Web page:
How do Israeli Prime Minister elections take place?
- If the bill is approved, Lapid will take over as premier of a caretaker government
- The ideologically divided eight-party alliance was forged one year ago
- It lost its majority in Israel's 120-seat parliament in April
The President of Israel, whose post is largely ceremonial, has one very important political function. It is his job to select one of the elected candidates to form a new government that can command at least 61 of the Knesset's 120 seats. If that candidate succeeds, he or she becomes the Prime Minister.
With so many political parties in Israel, rarely does any one party win a majority of seats on its own. And even when a party wins the most votes by a clear margin, it may have more difficulty finding coalition partners than a smaller party with more allies.
With this, the president generally invites each party leader to present his or her preferred choice for prime minister and then makes his decision.
Traditionally the president has tapped the leader of the largest party, but on several occasions he has tapped a leader seen as having more coalition partners. He can also suggest forming a unity government, though the parties can decline to comply.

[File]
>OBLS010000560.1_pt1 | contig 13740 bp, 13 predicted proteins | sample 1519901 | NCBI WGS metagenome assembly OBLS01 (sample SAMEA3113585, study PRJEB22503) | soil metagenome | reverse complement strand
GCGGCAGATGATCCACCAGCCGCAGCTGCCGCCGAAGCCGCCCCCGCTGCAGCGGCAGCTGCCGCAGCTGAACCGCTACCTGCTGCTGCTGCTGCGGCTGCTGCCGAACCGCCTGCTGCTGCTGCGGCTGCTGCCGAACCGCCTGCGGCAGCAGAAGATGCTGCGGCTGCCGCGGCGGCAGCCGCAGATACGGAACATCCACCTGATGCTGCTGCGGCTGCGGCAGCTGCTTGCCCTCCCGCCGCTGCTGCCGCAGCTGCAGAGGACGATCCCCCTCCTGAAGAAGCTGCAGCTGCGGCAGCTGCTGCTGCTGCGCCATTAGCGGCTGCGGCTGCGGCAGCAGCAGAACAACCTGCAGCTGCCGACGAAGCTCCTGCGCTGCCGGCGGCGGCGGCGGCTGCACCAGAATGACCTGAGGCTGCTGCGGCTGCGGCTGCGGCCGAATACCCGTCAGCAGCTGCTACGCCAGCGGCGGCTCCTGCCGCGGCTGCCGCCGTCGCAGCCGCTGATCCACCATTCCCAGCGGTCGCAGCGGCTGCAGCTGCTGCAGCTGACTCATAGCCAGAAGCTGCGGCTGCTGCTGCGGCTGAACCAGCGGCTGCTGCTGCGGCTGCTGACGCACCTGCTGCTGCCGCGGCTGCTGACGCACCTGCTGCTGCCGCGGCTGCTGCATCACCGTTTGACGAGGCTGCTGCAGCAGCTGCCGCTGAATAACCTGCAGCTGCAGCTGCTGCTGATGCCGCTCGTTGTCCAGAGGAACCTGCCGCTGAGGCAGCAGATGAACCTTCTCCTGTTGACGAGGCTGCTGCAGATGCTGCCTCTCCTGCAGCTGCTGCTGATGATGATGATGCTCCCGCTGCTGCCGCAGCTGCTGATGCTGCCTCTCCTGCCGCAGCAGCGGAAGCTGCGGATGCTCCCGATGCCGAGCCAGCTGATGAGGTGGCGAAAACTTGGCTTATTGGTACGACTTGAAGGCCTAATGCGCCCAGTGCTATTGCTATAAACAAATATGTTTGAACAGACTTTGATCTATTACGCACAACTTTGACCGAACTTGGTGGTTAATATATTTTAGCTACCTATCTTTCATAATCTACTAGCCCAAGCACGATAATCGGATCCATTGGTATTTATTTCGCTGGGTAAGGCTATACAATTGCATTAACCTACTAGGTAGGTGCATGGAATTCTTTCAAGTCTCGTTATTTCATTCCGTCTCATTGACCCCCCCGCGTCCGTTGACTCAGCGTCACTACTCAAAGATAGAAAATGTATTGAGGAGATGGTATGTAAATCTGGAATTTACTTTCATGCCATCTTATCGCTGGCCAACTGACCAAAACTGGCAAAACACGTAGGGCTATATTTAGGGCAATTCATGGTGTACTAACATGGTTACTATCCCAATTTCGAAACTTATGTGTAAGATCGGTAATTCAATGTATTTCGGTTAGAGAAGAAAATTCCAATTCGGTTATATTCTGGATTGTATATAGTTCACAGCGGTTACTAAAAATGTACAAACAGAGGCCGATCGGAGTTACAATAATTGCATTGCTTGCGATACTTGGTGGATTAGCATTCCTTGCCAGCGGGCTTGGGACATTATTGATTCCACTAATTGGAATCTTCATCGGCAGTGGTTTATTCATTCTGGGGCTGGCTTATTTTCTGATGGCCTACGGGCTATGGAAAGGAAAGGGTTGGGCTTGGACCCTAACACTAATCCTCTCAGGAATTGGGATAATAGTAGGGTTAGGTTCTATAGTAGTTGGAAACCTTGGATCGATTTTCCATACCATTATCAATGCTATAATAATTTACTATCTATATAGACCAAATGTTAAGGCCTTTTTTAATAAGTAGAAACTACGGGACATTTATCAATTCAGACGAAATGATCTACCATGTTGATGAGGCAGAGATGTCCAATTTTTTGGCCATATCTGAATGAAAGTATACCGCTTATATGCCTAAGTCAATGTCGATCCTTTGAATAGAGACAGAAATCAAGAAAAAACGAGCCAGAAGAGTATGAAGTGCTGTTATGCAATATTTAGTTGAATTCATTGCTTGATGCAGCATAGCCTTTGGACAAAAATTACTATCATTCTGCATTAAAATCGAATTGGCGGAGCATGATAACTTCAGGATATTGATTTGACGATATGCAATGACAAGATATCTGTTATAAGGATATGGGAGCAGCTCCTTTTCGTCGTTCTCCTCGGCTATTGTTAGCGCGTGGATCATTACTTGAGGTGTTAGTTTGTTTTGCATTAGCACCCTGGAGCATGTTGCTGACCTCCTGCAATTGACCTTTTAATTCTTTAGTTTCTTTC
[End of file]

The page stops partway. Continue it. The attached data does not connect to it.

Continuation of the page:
What's the timeframe for forming a coalition?
The candidate tapped by the president to be the next prime minister has 28 days to form a majority coalition. The President can extend that deadline by 14 days if necessary.
If the first candidate falls, the President can tap someone else, who will have 28 days with no extension.
On Monday, the leaders of Israel's governing coalition said they will submit a bill next week to dissolve parliament, legislation that would force new elections if approved.
In a statement, two leading coalition partners said, "After exhausting all efforts to stabilise the coalition, Prime Minister Naftali Bennett and... (Foreign Minister) Yair Lapid has decided to submit a bill."
They also said that if the bill is approved, Lapid will take over as premier of a caretaker government.
The ideologically divided eight-party alliance was forged one year ago and includes religious nationalists, like Bennett, Lapid's centrist Yesh Atid party, left-wingers and, for the first time in Israeli history, lawmakers from an Arab Islamist party.
On Wednesday, the Netanyahu-led opposition had warned it would submit its own bill to dissolve parliament but Bennett and Lapid appear to have moved to pre-empt that opposition move.